I’m honored to be the first stop on Patrick Gabridge’s blog tour today. Patrick is a “triple threat” writer — a novelist, a playwright, and a screenwriter. His paranormal novel Tornado Siren
— a love story about a tornado researcher and a man with an unearthly connection to tornadoes — was published by Behler Publications in 2005; it’s now available as an e-book for Kindle
, and other formats
). As an award-winning playwright, he’s had numerous short and full-length plays produced nationwide, and he is a Huntington Playwriting Fellow at Boston’s prestigious Huntington Theatre Company
. (That’s a big deal, folks — they only pick three every two years). The newest anthology of his plays (Collected Obsessions: Eight Short Plays of Captivating Lunacy
) has just been released by Brooklyn Publishers
and Heuer Publishers
. And . . and . . . and . . .
Wait, I have to stop and catch my breath. And this is only a snapshot of his numerous writing accomplishments. Maybe I should stop writing his entire biography and just get to the interview? For a full list of his publications and productions I’ll refer you to his comprehensive website.
I’ve known Patrick for years as a fellow writing group member and a friend, and I’ve long admired his time management skills and his incredible productivity. At any given time, he is either drafting or revising a play and has at least one in production. He also has completed several novels within just a few years, and is embarking on a new one. He runs three successful blogs. And he actually has a life. So I thought I’d introduce him to you, and see if he’d share some of multitasking writing secrets with the world. Check out his photo above — yes, he always looks that calm. Yet he is a whirlwind — dare I say a tornado? — of activity! How does he do it all and still keep his feet on the ground? Let’s find out! Welcome, Patrick!
I think of you as a Master of Multitasking. You write novels for adults and children, stage plays, screenplays, and radio plays (audio drama). You have multiple projects going on at any given time, in various stages of production. And you have a family! How do you juggle these various projects and genres? (And what is the secret to your amazing productivity?)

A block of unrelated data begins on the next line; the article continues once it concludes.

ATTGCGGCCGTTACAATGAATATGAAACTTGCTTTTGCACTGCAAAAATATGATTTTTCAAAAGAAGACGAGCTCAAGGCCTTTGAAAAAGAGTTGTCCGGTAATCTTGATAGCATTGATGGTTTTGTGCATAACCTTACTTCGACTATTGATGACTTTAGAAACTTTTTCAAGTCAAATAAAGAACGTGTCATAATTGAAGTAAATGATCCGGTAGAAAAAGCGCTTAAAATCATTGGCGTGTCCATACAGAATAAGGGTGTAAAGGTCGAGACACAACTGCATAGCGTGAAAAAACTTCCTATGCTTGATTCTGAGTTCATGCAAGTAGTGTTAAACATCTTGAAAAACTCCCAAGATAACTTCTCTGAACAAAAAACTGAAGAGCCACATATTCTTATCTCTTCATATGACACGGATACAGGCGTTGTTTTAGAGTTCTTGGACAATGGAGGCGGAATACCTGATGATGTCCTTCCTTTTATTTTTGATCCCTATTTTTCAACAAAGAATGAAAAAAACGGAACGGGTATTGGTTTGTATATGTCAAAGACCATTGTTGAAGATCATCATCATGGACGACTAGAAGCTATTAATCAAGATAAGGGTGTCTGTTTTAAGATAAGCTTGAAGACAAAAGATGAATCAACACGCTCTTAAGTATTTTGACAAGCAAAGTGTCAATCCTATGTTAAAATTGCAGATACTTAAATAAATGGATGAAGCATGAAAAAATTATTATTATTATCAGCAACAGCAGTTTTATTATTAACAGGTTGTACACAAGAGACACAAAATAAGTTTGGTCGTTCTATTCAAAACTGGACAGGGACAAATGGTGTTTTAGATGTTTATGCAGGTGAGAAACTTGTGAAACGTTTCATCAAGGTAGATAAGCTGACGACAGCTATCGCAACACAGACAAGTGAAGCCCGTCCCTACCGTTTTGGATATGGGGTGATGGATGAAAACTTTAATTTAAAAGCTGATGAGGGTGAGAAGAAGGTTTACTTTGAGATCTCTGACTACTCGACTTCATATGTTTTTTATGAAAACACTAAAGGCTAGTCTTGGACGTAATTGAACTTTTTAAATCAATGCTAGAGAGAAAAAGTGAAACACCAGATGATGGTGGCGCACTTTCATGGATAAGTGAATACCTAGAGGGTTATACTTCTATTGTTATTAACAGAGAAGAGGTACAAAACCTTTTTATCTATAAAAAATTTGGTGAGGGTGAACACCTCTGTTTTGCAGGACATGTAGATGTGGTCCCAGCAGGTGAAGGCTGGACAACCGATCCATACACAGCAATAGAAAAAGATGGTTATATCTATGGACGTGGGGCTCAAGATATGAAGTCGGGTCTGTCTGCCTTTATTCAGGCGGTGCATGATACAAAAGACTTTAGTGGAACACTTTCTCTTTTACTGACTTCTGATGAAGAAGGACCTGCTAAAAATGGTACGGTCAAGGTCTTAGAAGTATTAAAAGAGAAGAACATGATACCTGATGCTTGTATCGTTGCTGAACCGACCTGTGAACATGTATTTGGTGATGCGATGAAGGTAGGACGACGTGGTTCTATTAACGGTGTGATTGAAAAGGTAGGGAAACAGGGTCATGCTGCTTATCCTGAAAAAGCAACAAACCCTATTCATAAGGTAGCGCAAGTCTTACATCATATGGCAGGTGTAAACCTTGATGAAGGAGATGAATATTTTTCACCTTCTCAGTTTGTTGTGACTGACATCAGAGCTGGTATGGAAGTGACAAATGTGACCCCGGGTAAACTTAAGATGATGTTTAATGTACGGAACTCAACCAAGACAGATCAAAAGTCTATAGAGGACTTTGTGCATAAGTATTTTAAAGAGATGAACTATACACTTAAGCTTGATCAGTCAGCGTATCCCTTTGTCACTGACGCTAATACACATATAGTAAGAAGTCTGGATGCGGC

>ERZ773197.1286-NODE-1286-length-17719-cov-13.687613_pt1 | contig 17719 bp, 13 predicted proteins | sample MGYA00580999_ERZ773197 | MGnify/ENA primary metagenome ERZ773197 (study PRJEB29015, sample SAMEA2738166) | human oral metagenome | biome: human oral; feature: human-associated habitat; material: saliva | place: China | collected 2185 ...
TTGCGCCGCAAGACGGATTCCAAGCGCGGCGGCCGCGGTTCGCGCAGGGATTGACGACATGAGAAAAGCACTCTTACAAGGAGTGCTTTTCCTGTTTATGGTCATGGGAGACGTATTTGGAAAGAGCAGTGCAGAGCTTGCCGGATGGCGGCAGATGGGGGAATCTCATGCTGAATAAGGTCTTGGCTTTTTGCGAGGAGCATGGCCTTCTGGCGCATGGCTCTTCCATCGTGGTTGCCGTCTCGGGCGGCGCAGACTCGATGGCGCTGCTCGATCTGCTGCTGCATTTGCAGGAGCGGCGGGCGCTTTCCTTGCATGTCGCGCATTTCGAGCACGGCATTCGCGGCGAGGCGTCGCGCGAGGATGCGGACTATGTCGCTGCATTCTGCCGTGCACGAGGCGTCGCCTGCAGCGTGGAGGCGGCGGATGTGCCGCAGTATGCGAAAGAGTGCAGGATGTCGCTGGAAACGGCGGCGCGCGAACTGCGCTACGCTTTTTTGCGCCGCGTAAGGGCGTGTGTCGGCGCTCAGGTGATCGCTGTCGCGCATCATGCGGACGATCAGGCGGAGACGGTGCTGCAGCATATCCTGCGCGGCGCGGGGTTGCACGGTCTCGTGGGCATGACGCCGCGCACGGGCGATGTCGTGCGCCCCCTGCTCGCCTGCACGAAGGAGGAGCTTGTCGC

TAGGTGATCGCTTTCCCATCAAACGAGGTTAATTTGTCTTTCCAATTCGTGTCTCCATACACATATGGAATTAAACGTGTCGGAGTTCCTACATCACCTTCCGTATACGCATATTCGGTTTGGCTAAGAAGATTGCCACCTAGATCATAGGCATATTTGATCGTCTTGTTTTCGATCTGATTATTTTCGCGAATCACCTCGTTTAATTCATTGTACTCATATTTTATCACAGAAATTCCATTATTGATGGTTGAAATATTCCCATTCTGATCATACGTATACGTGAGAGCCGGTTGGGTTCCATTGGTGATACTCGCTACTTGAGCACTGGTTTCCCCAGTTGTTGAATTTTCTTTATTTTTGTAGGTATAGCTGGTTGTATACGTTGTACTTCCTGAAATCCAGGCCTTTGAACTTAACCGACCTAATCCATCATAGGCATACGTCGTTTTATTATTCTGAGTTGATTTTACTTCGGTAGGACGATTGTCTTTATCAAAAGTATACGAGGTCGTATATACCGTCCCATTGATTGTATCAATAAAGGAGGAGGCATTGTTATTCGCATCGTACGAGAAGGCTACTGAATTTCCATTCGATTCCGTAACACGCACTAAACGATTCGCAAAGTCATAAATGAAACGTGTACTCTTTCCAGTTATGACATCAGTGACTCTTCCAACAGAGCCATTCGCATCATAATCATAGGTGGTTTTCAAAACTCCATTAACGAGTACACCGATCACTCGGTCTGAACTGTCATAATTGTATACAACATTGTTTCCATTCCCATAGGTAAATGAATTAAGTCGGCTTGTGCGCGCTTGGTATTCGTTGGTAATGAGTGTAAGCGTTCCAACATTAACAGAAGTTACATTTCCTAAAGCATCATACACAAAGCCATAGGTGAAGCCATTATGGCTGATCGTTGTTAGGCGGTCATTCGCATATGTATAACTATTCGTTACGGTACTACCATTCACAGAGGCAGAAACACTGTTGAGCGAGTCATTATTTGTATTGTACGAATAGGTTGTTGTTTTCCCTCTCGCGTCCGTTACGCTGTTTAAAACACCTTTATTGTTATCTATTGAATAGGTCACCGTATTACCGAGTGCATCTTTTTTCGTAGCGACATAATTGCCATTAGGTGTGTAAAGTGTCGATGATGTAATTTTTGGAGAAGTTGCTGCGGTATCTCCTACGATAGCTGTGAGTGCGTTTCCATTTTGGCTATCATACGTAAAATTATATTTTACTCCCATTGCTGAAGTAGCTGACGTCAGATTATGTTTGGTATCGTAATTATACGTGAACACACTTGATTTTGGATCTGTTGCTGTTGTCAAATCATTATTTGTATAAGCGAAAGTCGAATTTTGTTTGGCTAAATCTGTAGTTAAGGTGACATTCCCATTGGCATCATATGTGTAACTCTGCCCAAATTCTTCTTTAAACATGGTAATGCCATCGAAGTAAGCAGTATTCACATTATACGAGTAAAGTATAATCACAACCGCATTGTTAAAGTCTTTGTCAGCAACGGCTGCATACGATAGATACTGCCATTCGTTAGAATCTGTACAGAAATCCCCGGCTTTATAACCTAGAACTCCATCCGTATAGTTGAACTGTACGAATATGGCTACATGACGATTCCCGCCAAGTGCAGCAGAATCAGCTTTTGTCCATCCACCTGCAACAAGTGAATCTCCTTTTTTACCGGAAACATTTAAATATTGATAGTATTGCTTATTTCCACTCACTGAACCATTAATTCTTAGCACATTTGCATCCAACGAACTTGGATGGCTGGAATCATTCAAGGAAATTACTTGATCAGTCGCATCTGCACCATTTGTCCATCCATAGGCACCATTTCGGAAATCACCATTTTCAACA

I love writing, and I love having my work reach an audience. It’s never a chore for me to sit down and work on a project, and I can get a little antsy if I’m not actively creating stories/characters on a regular basis. When I hear my work in front of an audience, or get feedback from readers, that spurs me on, too. I end up involved in a lot of different, projects not because I get bored easily, but because I get interested easily.
I do a lot of planning when it comes to writing projects—at the start of every year, I’ll take a couple days and write down a detailed plan for all my upcoming projects and where they’re going to fall during the year. This schedule shifts and slips constantly, but it gives my writing life some structure.
What does a typical writing day look like for you?
It varies, depending on the project. I’m most productive when I set aside a block of 3-4 hours in the morning for writing. I’ll try not to turn on the internet or check my e-mail for that time. Once those hours have passed, then the rest of the world is allowed to come in, and the million different distractions come flooding in. But if I actually sit myself down for a chunk of 3 hours, I get an enormous amount accomplished.
Do you ever get “stuck” or “blocked” in a writing project? What do you do when that happens?
I’m careful to avoid the word “blocked,” but I do get stuck sometimes. When that happens, I either work through it, or put the project aside for a while. Sometimes working through it is a losing battle, because I become increasingly frustrated and that makes finding a solution harder and harder. That’s when there’s an advantage to having multiple projects going. I might set aside a novel and go work on a play for a while. This makes the process of finishing any particular project take longer, but I get more done in the aggregate.